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Researchers Use LCPG Approach to Measure Single Nanostructure’s Circular Dichroism

The function of a molecule or nanostructure is determined by its 3D configuration. A left-handed amino acid, for example, can be beneficial to human health, whereas its right-handed compartment can be harmful. Today’s modern optical imaging methods can precisely track down a molecule or a nanostructure, but resolving its 3D interior structure necessitates extra spectroscopic data.

Researchers Use LCPG Approach to Measure Single Nanostructure’s Circular Dichroism.
A schematic drawing of the LCPG-based polarization-dispersive spectrometer. The inset illustrates the director’s distribution of the liquid crystal in the grating. B, the structure of the vertically coupled nanorod pairs used in this work. C, the dark-field image of an array of vertically coupled nanorod pairs with different geometrical parameters. The period of the array is 3 μm. D, a spectral image of an array of nanorod pairs labeled in c. The RCP and LCP components are labeled with red and blue boxes, respectively. E and f are the SCD spectra of samples 1 and 2 in c, respectively. The insets show the correlated SEM image of samples, as well as the left-hand and right-hand circularly polarized components of the scattered light of sample labeled in d. Scale bar: 100 nm. Image Credit: Shuang Zhou, Jie Bian, Peng Chen, Mo Xie, Jie Chao, Wei Hu, Yanqing Lu, and Weihua Zhang.

CD spectroscopy is the most frequently used approach for this. Real-time monitoring and identification of specific functional nano-units will be possible if CD spectroscopy is combined with an imaging technique. It will have a wide range of applications in nanoscience and biology.

Consequently, existing CD spectrometers rely on polarization modulation of excitation light and necessitate complex multi-step measurements, preventing CD spectroscopy from reaching its full potential.

To address this problem, a team of researchers led by Professor Weihua Zhang and Professor Yanqing Lu from the College of Engineering and Applied Sciences, Nanjing University, China, and co-workers established a polarization-dispersive imaging CD spectrometry method in a recent paper published in Light Science & Application. Using a nano-patterned liquid-crystal polarization grating (LCPG), the new method works on signals rather than the excitation light.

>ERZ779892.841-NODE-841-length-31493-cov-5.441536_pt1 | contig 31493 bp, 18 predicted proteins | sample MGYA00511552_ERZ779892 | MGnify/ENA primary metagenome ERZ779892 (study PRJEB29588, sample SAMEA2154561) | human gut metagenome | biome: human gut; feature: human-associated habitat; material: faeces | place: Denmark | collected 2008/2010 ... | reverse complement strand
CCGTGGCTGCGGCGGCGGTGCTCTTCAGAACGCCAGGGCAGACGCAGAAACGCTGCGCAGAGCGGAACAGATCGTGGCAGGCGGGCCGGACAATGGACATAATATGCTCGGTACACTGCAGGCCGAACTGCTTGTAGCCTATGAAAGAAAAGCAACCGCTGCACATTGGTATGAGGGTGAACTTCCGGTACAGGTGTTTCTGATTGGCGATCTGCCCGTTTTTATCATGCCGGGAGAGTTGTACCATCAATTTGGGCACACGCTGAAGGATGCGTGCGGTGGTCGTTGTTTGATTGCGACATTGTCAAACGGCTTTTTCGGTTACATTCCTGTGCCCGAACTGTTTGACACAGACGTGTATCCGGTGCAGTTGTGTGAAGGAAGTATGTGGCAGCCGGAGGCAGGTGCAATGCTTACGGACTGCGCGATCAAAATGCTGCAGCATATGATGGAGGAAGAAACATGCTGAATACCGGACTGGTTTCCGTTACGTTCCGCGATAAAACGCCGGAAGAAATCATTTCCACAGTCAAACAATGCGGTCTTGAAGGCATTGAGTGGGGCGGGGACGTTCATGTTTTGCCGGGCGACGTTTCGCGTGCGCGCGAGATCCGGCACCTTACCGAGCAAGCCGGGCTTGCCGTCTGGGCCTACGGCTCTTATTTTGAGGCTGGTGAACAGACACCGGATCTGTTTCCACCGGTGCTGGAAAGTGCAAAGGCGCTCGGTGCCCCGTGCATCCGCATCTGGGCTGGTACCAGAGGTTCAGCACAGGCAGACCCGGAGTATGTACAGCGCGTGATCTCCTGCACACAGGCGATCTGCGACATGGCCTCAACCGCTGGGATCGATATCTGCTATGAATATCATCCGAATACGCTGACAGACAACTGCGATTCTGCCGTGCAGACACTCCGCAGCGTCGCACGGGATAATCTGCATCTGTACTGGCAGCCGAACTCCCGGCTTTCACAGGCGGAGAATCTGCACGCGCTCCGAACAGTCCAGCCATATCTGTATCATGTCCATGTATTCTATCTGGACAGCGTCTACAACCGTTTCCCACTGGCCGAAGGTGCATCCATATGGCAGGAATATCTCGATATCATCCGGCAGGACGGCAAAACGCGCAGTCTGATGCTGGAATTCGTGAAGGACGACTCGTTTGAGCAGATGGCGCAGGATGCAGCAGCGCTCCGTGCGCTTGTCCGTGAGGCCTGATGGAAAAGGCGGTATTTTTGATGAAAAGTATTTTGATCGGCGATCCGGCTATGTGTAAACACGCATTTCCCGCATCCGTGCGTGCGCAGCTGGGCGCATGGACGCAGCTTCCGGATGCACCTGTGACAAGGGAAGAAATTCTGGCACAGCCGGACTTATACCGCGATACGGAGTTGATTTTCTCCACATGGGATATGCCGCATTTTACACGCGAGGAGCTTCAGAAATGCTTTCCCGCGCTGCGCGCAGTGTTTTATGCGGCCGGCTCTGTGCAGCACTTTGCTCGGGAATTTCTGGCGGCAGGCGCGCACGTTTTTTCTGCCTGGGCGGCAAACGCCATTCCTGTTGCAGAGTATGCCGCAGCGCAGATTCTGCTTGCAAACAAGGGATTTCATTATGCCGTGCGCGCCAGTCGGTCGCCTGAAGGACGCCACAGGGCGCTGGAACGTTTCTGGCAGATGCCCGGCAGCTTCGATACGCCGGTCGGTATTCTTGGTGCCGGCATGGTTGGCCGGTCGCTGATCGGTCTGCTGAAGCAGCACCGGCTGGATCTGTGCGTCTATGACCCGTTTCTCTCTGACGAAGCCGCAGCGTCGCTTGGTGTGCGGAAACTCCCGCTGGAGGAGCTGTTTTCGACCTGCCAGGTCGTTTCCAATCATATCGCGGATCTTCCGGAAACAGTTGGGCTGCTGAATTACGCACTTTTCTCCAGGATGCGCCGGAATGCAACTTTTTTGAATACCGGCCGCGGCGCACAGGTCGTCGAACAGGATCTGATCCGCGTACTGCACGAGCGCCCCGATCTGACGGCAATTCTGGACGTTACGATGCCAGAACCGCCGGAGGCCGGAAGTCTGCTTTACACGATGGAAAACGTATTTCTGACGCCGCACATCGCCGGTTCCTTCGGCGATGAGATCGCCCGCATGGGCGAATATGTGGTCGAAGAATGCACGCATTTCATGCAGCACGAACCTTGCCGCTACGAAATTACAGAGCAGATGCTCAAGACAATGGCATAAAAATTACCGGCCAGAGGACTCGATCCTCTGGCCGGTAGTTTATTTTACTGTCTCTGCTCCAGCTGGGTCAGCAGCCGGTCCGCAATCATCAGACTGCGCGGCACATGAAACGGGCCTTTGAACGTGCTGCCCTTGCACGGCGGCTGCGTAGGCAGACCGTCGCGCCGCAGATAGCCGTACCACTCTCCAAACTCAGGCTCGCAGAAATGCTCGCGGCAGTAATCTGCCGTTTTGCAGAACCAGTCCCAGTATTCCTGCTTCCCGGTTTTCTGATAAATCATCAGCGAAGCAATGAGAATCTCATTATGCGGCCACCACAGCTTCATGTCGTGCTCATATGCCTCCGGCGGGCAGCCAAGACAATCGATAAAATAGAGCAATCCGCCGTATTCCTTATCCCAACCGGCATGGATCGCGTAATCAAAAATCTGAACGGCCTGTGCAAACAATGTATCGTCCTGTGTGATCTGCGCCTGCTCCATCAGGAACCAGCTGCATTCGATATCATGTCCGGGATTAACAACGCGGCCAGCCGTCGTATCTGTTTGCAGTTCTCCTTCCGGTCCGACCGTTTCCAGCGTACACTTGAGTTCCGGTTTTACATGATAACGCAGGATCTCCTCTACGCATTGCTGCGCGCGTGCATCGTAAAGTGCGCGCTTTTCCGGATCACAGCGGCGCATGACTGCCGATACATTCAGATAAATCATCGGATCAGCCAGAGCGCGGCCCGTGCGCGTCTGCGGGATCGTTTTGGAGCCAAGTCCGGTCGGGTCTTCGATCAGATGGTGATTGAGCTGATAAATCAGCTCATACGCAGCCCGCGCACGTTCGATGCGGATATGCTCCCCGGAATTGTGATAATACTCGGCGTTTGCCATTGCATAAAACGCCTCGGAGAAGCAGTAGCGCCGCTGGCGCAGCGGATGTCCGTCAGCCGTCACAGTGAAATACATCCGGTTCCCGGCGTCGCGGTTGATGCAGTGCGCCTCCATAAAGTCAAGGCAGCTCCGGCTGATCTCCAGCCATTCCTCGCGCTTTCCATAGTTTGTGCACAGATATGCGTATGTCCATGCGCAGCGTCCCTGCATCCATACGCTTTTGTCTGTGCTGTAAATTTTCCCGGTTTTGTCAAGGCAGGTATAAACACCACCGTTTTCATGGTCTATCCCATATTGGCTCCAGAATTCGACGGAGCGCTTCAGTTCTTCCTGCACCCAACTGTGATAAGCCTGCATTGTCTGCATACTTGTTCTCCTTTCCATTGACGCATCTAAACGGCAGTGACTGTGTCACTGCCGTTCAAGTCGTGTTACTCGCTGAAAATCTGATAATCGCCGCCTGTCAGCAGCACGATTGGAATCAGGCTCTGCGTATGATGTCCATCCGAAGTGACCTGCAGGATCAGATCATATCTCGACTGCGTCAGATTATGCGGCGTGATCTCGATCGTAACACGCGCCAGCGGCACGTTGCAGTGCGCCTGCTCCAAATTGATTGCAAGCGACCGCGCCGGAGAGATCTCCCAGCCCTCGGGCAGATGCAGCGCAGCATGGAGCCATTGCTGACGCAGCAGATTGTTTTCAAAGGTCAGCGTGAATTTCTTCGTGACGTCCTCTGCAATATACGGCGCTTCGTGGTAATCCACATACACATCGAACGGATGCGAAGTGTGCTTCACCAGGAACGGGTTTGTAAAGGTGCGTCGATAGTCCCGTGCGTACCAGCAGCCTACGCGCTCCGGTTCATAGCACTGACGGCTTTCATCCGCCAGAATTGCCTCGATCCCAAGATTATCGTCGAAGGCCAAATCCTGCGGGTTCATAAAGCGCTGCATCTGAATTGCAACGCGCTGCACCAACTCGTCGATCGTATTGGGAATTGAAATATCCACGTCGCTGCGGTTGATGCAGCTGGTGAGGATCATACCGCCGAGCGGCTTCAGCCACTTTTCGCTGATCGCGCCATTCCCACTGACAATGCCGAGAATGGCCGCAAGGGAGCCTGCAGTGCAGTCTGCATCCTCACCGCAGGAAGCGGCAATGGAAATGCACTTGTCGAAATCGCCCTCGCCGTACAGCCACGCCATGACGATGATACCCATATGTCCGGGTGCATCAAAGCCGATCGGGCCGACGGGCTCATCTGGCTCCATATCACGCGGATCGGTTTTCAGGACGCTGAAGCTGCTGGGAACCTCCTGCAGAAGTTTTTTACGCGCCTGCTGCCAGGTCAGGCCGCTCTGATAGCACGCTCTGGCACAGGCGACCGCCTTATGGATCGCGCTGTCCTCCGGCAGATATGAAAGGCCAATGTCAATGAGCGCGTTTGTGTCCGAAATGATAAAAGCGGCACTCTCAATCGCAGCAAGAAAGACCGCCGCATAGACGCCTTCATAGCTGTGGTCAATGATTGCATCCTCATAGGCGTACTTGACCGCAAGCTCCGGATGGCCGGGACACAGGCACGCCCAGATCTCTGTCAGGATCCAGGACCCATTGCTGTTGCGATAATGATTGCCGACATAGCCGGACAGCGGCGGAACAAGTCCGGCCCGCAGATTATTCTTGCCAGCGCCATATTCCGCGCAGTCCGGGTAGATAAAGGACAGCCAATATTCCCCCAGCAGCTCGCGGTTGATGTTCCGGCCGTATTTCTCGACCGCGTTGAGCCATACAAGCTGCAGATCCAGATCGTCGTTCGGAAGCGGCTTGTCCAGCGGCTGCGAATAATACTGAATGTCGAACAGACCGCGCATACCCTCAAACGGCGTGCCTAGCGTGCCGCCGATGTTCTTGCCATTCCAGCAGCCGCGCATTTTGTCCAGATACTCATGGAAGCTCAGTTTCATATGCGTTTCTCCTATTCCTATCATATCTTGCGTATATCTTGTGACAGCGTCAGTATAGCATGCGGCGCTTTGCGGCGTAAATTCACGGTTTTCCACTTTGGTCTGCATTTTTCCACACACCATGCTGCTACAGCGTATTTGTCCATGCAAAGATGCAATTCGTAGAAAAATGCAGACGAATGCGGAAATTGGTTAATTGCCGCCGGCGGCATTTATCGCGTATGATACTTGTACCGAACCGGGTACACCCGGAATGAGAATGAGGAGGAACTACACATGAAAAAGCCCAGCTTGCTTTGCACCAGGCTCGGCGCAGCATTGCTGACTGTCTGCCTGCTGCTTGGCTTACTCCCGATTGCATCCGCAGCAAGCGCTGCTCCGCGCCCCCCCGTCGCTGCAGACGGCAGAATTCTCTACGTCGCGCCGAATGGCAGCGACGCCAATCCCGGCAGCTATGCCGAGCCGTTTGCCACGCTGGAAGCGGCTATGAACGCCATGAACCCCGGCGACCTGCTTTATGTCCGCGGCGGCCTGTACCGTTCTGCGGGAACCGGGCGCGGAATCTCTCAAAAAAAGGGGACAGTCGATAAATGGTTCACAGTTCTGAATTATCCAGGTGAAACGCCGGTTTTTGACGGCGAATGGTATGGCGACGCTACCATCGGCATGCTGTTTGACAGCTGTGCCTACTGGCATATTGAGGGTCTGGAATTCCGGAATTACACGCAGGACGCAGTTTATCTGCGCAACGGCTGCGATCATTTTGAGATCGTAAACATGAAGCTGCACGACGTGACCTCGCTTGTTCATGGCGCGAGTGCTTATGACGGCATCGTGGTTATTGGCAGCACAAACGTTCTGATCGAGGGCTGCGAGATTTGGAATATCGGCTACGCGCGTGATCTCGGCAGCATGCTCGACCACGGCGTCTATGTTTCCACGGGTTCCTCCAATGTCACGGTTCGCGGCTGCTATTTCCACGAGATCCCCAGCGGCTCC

The LCPG can efficiently scatter the left- and right-handed circularly polarized components of optical signals to different directions (overall diffraction efficiency >95% at optimal wavelength), allowing the CD spectrum to be collected in a single shot.

Researchers used the new approach to examine a model system, namely the coupled plasmonic nanorod pair, and conceivably demonstrated that the new approach is comparable to traditional CD spectroscopy when nonpolarized excitations are used.

The LCPG is a critical component of the new CD spectrometer. Unlike traditional polarization components, which are often challenging to adjust and use, the LCPG is simple, precise and reliable.

The researchers state, “The LCPG is an ideal solution for polarization-related measurements. First, its accuracy is guaranteed by theory. Mathematically, the space-variant geometric phases for LCP and RCP light generated by the LCPG are conjugated. As the result, they are always split into the ±1th order of diffractions with absolute equal efficiency.”

This polarization dispersion behavior is non-dispersive, accurate, and highly efficient. Secondly, the LCPG is a mature technique, and high-quality LCPGs can routinely be fabricated in research labs. To be honest, we were surprised to see that it worked so well in the single nanostructure CD measurements,” they added.

Another critical aspect of single nanostructure CD spectroscopy is determining how to interpret the information and collect the interior 3D structural profile of the sample. The paper investigated a special case, coupled plasmonic nanorods, and demonstrated that geometrical parameters are highly related to spectral features.

The scientists further explained, “A single nanostructure’s CD spectrum is very different from the result of ensembles. In addition to the interior of the nanostructure, the spectrum is also related to its orientation, as well as the detailed excitation and observation geometries. To fully understand the complexity, more comprehensive theories are needed. We are currently working on it.”

Finally, due to the obvious LCPG’s near-unit diffraction performance, the polarization-dispersive CD spectrometer is an ideal tool for measuring weak signals, such as circular polarized luminescence or Raman scatterings from individual nanostructures.

Besides the plasmonic nanostructures, we also tested the polarization-dispersive imaging spectrometer with single quantum dot luminescence, and the system works perfectly. We believe that it is even capable of doing single-molecule CD measurements. That is our big goal!

Weihua Zhang., Study Team Lead and Professor, College of Engineering and Applied Sciences, Nanjing University

Journal Reference:

Zhou, S., et al. (2022) Polarization-dispersive imaging spectrometer for scattering circular dichroism spectroscopy of single chiral nanostructures. Light: Science and Applications.


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